Posted to Shop Management Forum on 8/22/2009
Increasing Sales and Profits Through Efficiency
The average tech in the average Indie shop is only actively
working on cars about half the time they're available for
work. This is not their fault, but is the reason that the
people in our trade generally earn less than other trades.
In order to reduce the time techs are NOT working on cars,
we have to evaluate everything they do that DOESN'T produce
revenue. Some of the more common things techs do that should
be reduced or eliminated are: making phone calls to order
parts. This should never happen and if it's part of your
business plan, you need a new plan. Techs in general should
be able to produce $2 a minute in parts and labor sales. A
tech on the phone for just 5 minutes just cost you 10 bucks.
A tech looking for a tool for 5 minutes just cost you
another 10 bucks.
A tech waiting 20 minutes for the parts store to deliver
brake pads just cost you 40 bucks. Holy cr*p, that's more
than your net bottom line profit on that job!!
So, let's look at a very simple thing we all
have--inventory. Even those who claim to have no inventory,
actually have inventory. No one here should be ordering 5
quarts of oil and a filter for an oil change every time you
do an oil change. Each of us probably has an assortment of
air filters and wiper blades, too.
So, we all have inventory.
My inventory is extensive given the size of my shop and
you'll all say, "well, that's easy for you, because you only
work on a few makes of cars".
This is a true statement, but just because you work on a lot
of different stuff still doesn't mean you can't capitalize
on the real value of inventory--less time your techs spend
waiting for parts.
So, let's start by running a report in your management
system listing the parts you sell ranked by the quantity of
each you sell. The stuff you sell the most of will be at the
top (well, duh).
Whether you stock any of these parts or not can be
determined by a number of factors. First, is it a part that
holds up production until the tech gets it? This would be
the number one reason to stock it. Remember the 2 bucks a
minute concept. Remember you already sell a bunch of them,
based on your own reports.
You never need to stock clutches if they're readily
available locally, because it will generally be hours from
the time the tech starts the job until he actually needs the
clutch, for example. Brake pads are different, as they're
generally needed within minutes of the sale.
The next reason is to make more money because you can buy
them at a much better price out of town. You can't hold a
car over every time you need the part, so you buy it locally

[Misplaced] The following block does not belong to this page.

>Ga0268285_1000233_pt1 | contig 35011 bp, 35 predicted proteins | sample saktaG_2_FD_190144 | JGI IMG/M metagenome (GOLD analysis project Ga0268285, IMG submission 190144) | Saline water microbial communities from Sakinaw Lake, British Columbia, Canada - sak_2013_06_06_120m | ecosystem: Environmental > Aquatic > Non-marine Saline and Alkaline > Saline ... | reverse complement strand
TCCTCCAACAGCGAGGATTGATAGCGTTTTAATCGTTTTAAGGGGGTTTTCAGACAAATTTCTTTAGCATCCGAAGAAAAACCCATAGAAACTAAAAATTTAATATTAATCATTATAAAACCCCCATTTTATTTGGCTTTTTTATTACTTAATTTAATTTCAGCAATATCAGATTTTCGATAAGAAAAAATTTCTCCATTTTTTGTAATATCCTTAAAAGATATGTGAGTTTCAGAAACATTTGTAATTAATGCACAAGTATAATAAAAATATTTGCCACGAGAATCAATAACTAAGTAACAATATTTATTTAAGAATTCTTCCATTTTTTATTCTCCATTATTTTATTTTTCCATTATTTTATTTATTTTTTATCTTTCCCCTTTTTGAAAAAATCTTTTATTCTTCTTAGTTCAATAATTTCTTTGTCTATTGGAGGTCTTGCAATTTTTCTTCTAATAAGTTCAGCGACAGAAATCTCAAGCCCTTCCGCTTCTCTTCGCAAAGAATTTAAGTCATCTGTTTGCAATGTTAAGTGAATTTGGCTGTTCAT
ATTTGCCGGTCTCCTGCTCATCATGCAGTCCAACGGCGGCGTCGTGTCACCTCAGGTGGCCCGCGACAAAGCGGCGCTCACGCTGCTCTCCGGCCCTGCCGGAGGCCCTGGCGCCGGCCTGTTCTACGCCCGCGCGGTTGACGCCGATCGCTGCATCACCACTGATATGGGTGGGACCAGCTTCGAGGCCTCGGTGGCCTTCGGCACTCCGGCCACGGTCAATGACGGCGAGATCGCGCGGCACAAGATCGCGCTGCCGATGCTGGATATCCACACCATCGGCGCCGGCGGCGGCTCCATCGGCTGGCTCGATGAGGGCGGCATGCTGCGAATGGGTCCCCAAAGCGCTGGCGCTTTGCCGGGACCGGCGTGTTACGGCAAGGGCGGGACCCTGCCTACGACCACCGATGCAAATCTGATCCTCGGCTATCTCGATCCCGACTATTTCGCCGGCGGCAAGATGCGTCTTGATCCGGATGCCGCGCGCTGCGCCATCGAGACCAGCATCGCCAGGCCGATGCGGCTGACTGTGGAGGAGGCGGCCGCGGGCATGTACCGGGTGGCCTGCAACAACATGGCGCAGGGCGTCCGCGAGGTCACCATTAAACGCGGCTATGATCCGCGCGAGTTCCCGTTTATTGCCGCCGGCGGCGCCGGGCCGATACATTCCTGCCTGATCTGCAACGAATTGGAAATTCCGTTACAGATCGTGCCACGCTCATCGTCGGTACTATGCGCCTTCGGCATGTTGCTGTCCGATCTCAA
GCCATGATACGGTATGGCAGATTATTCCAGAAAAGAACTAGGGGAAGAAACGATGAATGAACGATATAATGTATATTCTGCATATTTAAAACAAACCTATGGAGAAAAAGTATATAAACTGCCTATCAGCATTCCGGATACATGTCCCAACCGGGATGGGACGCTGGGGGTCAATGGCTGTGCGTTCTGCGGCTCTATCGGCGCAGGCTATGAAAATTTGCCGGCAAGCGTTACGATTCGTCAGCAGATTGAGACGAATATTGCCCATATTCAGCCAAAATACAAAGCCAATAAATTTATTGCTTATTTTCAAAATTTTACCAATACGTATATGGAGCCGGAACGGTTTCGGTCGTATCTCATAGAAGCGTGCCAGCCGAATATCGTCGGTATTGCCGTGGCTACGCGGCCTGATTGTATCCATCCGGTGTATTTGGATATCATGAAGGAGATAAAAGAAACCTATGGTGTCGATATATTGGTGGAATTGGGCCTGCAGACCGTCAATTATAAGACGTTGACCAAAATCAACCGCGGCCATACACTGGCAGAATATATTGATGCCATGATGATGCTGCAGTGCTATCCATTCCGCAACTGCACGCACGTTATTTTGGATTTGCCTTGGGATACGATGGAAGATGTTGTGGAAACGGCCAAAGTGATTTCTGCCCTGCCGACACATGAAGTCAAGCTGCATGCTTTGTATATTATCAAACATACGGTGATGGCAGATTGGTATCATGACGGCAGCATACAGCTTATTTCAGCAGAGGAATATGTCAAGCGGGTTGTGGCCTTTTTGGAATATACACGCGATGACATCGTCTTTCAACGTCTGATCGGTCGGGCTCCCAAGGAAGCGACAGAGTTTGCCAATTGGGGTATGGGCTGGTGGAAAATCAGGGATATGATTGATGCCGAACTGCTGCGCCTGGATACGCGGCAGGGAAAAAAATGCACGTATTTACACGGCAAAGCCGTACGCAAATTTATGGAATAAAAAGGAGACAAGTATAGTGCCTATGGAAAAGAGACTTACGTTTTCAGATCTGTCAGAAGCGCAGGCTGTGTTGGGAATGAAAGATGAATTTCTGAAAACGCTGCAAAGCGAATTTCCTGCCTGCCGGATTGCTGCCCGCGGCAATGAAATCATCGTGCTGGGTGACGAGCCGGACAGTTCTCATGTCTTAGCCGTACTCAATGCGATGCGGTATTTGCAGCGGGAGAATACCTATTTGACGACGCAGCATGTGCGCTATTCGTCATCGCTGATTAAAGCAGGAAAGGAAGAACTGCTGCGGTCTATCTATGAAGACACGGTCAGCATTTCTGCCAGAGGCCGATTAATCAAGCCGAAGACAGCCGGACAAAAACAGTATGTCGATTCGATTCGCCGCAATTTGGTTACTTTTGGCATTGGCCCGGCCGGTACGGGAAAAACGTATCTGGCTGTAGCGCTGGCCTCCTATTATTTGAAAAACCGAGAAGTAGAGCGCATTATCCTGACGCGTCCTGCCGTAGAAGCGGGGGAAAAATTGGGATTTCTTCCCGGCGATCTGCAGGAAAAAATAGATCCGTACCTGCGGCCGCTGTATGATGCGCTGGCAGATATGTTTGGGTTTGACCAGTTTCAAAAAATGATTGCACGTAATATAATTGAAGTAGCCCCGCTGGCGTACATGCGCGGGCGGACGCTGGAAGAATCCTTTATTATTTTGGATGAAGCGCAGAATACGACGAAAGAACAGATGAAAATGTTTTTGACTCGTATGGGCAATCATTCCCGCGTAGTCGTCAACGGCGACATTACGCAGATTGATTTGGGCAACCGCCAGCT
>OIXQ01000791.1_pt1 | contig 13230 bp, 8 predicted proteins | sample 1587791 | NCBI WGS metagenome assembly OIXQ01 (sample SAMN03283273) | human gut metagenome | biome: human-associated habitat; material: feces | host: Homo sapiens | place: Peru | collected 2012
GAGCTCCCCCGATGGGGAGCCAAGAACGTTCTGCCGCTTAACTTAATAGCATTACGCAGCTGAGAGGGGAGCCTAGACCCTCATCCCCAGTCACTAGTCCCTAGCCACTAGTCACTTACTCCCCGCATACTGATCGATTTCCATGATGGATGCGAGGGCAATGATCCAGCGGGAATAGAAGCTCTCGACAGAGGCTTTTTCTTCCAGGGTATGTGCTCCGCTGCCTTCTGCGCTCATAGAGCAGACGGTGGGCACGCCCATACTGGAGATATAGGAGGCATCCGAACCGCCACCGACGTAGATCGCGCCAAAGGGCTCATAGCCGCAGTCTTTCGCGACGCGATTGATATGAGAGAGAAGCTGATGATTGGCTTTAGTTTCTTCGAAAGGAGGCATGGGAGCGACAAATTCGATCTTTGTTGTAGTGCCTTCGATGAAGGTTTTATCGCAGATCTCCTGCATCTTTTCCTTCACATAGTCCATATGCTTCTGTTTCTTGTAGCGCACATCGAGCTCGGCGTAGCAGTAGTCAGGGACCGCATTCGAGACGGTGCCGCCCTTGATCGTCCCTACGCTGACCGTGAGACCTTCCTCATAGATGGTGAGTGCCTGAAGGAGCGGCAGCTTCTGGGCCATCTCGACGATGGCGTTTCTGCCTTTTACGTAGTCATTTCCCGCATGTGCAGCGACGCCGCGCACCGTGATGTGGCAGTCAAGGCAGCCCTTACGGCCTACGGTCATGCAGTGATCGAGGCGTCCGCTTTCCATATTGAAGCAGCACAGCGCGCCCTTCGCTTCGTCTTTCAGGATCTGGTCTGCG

and spend more than you should to get it.
A radiator might be a good example. If you pay $150 for one
locally and can buy them out of town for $90, you make an
extra $60 every time you sell one "off the shelf".
The next question to ask is, "is the part coming or going?".
What? The "life cycle" of a part starts when new cars are
built. You don't need a radiator for a 2-year old car, as it
may be 6 years or more before you get a chance to sell one.
So, the sales curve on any part starts with when it's first
needed on a car, peaks when "they all need that" and slowly
declines as those cars are converted into scrap and shipped
to Korea, where they come back as a Hyundai, or a Kia.
If the part is on the upswing, stocking it is easy, if it's
about done selling, don't even think about it.
Finally, accept that fact that some inventory just won't
ever sell and you'll end up writing it off and tossing it
into the dumpster. This thought is what most shop owners
constantly live in fear of doing, without realizing all the
wasted profit that went down the drain while his techs
DIDN'T produce 2 bucks a minute waiting on the part to be
delivered. Or, worse yet, there aren't any in town and the
car has to be put back together and pushed outside.
So, start with the stuff you're selling now and evaluate
each part. How many do you sell in the average month, how
long does it take you to get it and could you get a better
deal if you stocked it.
I think you'll find there are a lot of opportunities out
there to make more money without getting more cars in the
door or selling more to each customer. I call it, "Money for
nuthin' ". Uh, the "chicks for free" part will come in a
future post.... ;o)
George from Nebraska
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27 Replies Received